·                  uncertain dosing issues may or may not be related to suboptimal pharmacokinetic and pharmacodynamics behaviors;

 

·                  approval and introduction of new therapies or changes in standards of practice or regulatory guidance that render our clinical trial endpoints or the targeting of our proposed indications obsolete;

 

·                  inability to monitor patients adequately during or after treatment or problems with investigator or patient compliance with the trial protocols;

 

·                  inability to replicate in large controlled studies safety and efficacy data obtained from a limited number of patients in uncontrolled trials;

 

·                  inability or unwillingness of medical investigators to follow our clinical protocols; and

 

·                  unavailability of clinical trial supplies.

 

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If we suffer any significant delays, setbacks or negative results in, or termination of, our clinical trials, we may be unable to continue development of our drug candidates or generate revenue and our development costs could increase significantly. Adverse events have been observed in our clinical trials and may force us to stop development of our product candidates or prevent regulatory approval of our product candidates.

 

Adverse or inconclusive results from our clinical trials may substantially delay, or halt entirely, any further development of our drug candidates. Many companies have failed to demonstrate the safety or effectiveness of drug candidates in later stage clinical trials notwithstanding favorable results in early stage clinical trials. Previously unforeseen and unacceptable side effects could interrupt, delay or halt clinical trials of our drug candidates and could result in the FDA or other regulatory authorities denying approval of our drug candidates. We will need to demonstrate safety and efficacy for specific indications of use, and monitor safety and compliance with clinical trial protocols throughout the development process. To date, long-term safety and efficacy has not been demonstrated in clinical trials for any of our drug candidates. Toxicity and “serious adverse events” as defined in trial protocols have been noted in preclinical and clinical trials involving certain of our drug candidates. For example, neutropenia and gastro-intestinal toxicity were observed in patients receiving sapacitabine and elevations of liver enzymes and decrease in potassium levels have been observed in patients receiving seliciclib.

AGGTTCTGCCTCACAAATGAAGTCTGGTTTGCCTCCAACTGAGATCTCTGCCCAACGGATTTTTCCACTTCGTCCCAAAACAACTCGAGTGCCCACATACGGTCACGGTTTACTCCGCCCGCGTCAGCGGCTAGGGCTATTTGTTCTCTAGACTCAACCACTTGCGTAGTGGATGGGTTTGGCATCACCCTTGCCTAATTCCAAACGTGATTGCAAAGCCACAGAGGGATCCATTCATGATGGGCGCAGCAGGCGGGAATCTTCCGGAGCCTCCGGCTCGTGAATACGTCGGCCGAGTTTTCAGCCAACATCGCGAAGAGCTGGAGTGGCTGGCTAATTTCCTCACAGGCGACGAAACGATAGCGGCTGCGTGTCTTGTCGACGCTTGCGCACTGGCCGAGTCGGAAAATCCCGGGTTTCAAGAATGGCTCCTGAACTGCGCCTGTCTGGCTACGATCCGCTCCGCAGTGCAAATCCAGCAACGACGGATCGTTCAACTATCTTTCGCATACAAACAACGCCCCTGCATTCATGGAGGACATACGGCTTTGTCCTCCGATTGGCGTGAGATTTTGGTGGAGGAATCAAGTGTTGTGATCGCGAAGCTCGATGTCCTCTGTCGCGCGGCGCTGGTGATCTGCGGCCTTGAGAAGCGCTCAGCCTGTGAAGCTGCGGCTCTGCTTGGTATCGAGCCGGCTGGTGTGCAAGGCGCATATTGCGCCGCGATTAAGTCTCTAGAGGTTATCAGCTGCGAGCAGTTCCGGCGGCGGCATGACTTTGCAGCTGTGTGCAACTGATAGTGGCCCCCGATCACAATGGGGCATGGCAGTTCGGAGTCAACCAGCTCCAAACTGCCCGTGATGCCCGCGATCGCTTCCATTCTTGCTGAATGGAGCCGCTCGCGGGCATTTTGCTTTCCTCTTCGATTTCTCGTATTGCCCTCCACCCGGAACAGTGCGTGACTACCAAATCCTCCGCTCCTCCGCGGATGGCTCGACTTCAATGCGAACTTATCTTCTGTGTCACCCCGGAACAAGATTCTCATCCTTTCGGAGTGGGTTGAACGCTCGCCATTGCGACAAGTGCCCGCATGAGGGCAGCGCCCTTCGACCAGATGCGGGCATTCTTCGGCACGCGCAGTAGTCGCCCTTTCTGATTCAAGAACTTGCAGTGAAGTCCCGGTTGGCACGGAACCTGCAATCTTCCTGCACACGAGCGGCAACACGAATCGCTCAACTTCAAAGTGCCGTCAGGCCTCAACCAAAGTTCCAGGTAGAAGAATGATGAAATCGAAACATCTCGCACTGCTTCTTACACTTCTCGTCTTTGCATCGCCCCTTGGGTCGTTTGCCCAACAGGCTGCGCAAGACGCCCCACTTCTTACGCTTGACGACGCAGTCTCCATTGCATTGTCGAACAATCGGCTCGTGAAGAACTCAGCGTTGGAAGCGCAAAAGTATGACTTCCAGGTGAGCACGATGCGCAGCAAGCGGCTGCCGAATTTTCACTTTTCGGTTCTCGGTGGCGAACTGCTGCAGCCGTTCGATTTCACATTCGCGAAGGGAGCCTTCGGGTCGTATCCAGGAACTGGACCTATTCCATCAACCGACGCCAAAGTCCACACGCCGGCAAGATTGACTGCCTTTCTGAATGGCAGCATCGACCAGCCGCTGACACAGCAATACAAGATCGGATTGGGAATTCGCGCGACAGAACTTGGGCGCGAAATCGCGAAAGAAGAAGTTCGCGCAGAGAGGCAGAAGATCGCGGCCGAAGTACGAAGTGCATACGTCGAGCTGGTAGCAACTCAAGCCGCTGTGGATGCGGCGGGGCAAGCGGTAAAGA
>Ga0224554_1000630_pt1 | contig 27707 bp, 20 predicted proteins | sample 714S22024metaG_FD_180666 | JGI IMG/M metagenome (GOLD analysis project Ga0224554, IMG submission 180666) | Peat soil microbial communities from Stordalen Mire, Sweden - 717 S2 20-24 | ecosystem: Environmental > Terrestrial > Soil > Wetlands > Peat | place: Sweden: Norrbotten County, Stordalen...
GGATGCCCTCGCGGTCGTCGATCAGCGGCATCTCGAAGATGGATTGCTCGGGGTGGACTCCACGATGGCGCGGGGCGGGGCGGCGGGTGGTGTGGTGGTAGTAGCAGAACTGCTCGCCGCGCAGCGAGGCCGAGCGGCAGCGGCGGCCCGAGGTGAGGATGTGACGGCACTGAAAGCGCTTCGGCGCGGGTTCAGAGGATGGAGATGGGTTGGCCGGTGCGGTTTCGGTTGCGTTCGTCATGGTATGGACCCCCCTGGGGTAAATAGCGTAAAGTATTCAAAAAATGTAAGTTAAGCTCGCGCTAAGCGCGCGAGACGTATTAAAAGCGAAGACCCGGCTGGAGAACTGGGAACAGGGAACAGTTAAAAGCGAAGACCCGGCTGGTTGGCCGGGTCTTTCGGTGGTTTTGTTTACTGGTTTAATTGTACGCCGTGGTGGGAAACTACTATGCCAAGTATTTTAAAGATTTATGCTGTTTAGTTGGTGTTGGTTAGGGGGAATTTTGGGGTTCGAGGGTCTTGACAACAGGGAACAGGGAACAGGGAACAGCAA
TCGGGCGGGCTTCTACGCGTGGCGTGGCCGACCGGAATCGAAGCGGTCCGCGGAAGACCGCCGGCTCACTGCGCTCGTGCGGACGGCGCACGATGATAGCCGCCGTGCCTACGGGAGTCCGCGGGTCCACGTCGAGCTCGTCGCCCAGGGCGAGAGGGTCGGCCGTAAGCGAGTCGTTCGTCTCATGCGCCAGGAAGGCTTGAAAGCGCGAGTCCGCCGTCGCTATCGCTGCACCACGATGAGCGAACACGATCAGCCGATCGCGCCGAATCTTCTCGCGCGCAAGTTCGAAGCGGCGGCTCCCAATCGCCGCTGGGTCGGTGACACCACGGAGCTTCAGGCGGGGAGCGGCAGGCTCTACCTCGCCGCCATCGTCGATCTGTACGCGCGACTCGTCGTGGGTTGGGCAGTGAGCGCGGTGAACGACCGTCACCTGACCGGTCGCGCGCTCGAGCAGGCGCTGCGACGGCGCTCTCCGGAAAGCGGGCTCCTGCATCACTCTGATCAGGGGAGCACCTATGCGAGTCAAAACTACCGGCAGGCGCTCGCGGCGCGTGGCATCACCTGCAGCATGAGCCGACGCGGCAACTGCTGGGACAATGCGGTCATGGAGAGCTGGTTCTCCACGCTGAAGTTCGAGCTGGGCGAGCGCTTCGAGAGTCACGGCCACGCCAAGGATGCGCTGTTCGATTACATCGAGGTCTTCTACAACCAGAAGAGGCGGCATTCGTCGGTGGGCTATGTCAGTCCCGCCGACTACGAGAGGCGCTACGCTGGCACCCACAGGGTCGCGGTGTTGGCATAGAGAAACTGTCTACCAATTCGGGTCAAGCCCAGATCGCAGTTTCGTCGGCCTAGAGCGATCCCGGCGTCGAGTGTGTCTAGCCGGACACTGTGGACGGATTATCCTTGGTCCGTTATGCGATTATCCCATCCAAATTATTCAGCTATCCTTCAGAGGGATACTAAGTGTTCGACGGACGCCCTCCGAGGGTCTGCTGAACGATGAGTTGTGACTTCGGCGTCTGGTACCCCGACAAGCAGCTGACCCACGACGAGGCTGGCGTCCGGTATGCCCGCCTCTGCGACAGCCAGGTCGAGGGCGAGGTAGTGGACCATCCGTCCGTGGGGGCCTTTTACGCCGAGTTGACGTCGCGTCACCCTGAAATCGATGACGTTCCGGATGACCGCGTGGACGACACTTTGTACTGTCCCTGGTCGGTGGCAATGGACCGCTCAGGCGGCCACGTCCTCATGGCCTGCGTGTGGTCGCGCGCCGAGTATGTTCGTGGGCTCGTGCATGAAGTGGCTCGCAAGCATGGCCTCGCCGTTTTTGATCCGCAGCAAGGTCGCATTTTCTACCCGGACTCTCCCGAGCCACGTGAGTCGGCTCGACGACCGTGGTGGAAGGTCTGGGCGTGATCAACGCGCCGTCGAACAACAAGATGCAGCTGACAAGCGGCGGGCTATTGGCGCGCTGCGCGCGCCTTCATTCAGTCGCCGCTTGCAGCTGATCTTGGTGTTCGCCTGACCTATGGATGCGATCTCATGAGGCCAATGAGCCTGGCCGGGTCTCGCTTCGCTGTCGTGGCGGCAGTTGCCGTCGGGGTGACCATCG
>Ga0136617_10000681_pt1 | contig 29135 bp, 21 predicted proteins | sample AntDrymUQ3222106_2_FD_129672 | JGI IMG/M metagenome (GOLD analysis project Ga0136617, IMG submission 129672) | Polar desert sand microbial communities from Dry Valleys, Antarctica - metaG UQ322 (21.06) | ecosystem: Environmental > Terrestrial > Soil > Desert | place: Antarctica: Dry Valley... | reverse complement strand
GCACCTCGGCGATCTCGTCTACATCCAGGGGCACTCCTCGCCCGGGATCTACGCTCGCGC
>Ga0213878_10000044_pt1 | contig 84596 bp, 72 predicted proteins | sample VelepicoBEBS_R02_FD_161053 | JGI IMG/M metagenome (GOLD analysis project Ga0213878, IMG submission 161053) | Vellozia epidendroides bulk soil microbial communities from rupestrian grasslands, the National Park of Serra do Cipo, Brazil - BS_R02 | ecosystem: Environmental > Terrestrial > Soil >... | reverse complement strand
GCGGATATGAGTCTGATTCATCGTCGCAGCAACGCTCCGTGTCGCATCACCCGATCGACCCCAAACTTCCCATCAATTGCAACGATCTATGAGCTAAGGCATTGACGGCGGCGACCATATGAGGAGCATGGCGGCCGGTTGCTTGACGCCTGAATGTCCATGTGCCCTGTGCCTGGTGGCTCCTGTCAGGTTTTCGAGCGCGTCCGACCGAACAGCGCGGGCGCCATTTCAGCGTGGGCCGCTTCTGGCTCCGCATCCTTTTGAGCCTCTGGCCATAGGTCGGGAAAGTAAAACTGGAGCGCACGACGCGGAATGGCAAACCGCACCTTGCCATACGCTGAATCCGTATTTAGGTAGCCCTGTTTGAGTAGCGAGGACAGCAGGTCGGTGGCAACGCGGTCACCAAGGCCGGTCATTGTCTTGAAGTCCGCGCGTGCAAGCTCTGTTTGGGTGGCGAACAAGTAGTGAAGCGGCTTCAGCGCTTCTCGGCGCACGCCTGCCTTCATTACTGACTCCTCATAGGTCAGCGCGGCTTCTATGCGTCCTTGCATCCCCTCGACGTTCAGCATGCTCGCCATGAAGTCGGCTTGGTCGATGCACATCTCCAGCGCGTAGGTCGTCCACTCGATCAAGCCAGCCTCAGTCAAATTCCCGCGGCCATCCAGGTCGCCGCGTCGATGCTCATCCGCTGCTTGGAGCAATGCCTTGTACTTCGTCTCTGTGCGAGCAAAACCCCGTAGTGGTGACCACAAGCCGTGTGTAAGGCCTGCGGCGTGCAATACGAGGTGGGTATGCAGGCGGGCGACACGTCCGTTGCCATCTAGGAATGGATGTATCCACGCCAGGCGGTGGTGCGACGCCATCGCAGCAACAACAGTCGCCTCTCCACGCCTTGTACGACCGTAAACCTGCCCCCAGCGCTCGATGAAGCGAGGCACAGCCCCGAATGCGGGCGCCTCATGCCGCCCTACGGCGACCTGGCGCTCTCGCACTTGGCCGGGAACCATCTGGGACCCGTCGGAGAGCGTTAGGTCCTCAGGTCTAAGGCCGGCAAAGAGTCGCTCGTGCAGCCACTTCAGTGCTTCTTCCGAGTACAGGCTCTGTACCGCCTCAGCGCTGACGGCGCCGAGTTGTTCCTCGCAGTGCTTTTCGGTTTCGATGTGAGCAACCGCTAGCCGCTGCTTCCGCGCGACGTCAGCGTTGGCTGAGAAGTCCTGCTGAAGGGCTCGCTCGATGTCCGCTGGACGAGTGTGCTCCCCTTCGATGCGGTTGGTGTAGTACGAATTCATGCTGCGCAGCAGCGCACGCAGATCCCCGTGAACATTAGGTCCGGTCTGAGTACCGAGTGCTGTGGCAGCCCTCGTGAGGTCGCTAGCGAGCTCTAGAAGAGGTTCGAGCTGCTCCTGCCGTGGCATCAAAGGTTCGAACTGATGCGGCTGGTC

In addition, we may pursue clinical trials for sapacitabine and seliciclib in more than one indication. There is a risk that severe toxicity observed in a trial for one indication could result in the delay or suspension of all trials involving the same drug candidate. Even if we believe the data collected from clinical trials of our drug candidates are promising with respect to safety and efficacy, such data may not be deemed sufficient by regulatory authorities to warrant product approval. Clinical data can be interpreted in different ways. Regulatory officials could interpret such data in different ways than we do which could delay, limit or prevent regulatory approval. The FDA, other regulatory authorities or we may suspend or terminate clinical trials at any time. Any failure or significant delay in completing clinical trials for our drug candidates, or in receiving regulatory approval for the commercialization of our drug candidates, may severely harm our business and reputation.

 

We are making use of biomarkers, which are not scientifically validated, and our reliance on biomarker data may thus lead us to direct our resources inefficiently.